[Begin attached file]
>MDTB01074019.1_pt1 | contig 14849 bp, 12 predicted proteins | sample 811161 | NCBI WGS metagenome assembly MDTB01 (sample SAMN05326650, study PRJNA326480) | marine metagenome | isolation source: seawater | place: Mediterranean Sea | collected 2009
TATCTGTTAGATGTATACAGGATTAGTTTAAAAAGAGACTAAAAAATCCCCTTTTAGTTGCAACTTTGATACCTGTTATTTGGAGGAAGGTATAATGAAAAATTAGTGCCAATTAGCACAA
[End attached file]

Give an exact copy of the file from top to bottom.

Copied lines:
>MDTB01074019.1_pt1 | contig 14849 bp, 12 predicted proteins | sample 811161 | NCBI WGS metagenome assembly MDTB01 (sample SAMN05326650, study PRJNA326480) | marine metagenome | isolation source: seawater | place: Mediterranean Sea | collected 2009
TATCTGTTAGATGTATACAGGATTAGTTTAAAAAGAGACTAAAAAATCCCCTTTTAGTTGCAACTTTGATACCTGTTATTTGGAGGAAGGTATAATGAAAAATTAGTGCCAATTAGCACAA